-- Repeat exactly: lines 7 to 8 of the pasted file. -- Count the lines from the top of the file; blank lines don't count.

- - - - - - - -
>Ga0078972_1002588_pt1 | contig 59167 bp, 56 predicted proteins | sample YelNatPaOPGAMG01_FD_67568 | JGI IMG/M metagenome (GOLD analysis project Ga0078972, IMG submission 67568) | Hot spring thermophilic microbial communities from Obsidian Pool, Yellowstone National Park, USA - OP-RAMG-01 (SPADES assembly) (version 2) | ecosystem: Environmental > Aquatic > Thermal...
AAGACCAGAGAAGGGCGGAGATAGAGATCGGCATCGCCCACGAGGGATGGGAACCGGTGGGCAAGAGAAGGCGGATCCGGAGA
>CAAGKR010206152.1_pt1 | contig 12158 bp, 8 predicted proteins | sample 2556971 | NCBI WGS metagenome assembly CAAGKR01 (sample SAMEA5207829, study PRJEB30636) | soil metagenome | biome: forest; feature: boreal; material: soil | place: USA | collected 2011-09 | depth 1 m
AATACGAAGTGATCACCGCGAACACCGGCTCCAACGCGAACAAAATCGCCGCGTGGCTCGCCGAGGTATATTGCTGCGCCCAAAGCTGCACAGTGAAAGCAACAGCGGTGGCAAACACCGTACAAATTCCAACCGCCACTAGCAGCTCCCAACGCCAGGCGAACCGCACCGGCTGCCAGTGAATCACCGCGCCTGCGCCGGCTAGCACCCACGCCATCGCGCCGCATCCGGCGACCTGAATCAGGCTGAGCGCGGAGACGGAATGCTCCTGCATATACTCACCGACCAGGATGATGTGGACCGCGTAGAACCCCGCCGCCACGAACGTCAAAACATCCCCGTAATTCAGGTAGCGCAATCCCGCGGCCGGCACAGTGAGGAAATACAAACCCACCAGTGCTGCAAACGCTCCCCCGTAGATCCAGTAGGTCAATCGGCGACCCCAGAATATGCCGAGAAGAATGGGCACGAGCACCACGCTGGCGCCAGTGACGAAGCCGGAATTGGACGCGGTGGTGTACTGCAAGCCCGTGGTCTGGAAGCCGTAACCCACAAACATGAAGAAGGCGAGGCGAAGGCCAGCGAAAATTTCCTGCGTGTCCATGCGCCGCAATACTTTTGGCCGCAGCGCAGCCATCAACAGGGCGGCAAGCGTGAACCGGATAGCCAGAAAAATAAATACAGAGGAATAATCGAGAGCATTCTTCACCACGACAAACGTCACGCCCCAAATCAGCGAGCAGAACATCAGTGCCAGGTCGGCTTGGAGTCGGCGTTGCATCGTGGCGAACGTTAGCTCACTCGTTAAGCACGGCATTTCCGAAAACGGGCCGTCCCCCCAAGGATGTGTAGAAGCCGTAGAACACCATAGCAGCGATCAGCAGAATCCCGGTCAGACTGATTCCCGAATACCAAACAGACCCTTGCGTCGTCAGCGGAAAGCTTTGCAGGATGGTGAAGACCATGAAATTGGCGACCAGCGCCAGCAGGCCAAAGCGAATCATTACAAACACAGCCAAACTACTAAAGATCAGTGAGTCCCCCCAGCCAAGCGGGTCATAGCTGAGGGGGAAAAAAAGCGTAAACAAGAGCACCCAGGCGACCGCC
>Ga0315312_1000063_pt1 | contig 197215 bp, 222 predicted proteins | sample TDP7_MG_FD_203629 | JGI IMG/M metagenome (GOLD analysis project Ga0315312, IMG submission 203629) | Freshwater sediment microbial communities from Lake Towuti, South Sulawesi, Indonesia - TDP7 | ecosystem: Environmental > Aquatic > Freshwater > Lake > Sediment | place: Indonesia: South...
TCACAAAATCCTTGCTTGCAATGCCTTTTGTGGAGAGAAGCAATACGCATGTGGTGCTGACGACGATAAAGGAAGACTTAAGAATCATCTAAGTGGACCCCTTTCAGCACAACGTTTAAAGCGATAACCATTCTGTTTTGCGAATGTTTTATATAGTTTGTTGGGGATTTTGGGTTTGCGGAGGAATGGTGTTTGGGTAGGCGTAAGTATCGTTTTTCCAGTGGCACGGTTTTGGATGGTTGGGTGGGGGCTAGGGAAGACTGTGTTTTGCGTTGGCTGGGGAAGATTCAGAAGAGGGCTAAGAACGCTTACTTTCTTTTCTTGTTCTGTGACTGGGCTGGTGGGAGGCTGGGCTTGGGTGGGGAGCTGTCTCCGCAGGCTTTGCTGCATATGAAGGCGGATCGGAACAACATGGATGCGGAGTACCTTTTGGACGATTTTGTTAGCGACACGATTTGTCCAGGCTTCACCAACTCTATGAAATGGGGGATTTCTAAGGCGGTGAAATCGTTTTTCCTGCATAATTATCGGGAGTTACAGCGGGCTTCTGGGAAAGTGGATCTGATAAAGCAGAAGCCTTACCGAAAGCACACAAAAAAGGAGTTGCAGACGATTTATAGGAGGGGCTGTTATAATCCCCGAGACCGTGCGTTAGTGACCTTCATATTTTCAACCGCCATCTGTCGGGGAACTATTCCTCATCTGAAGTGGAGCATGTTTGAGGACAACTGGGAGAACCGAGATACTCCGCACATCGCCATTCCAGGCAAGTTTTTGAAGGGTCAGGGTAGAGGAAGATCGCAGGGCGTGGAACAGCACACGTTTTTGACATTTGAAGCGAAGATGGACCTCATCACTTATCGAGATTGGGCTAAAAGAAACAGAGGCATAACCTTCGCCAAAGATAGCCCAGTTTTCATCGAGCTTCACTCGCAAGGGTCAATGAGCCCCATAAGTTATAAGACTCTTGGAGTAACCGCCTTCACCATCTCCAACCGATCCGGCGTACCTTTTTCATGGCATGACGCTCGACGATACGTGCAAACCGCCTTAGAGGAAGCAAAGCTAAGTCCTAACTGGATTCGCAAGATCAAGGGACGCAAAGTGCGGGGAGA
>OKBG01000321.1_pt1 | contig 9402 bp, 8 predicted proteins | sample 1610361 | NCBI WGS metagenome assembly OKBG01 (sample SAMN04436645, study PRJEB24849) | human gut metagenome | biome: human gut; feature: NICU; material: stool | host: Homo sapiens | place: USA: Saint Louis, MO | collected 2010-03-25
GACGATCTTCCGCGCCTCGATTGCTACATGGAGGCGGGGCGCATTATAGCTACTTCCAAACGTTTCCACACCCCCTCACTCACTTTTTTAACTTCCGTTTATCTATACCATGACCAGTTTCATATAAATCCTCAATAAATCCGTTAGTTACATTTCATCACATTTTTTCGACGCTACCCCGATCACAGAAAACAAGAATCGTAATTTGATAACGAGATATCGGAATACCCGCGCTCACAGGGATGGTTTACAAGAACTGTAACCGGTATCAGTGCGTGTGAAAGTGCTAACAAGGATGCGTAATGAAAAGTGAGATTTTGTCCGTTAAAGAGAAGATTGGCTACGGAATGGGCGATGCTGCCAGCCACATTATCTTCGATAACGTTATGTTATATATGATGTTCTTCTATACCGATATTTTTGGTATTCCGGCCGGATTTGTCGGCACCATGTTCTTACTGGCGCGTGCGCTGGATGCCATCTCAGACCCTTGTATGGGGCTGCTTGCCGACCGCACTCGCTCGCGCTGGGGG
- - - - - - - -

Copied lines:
>OKBG01000321.1_pt1 | contig 9402 bp, 8 predicted proteins | sample 1610361 | NCBI WGS metagenome assembly OKBG01 (sample SAMN04436645, study PRJEB24849) | human gut metagenome | biome: human gut; feature: NICU; material: stool | host: Homo sapiens | place: USA: Saint Louis, MO | collected 2010-03-25
GACGATCTTCCGCGCCTCGATTGCTACATGGAGGCGGGGCGCATTATAGCTACTTCCAAACGTTTCCACACCCCCTCACTCACTTTTTTAACTTCCGTTTATCTATACCATGACCAGTTTCATATAAATCCTCAATAAATCCGTTAGTTACATTTCATCACATTTTTTCGACGCTACCCCGATCACAGAAAACAAGAATCGTAATTTGATAACGAGATATCGGAATACCCGCGCTCACAGGGATGGTTTACAAGAACTGTAACCGGTATCAGTGCGTGTGAAAGTGCTAACAAGGATGCGTAATGAAAAGTGAGATTTTGTCCGTTAAAGAGAAGATTGGCTACGGAATGGGCGATGCTGCCAGCCACATTATCTTCGATAACGTTATGTTATATATGATGTTCTTCTATACCGATATTTTTGGTATTCCGGCCGGATTTGTCGGCACCATGTTCTTACTGGCGCGTGCGCTGGATGCCATCTCAGACCCTTGTATGGGGCTGCTTGCCGACCGCACTCGCTCGCGCTGGGGG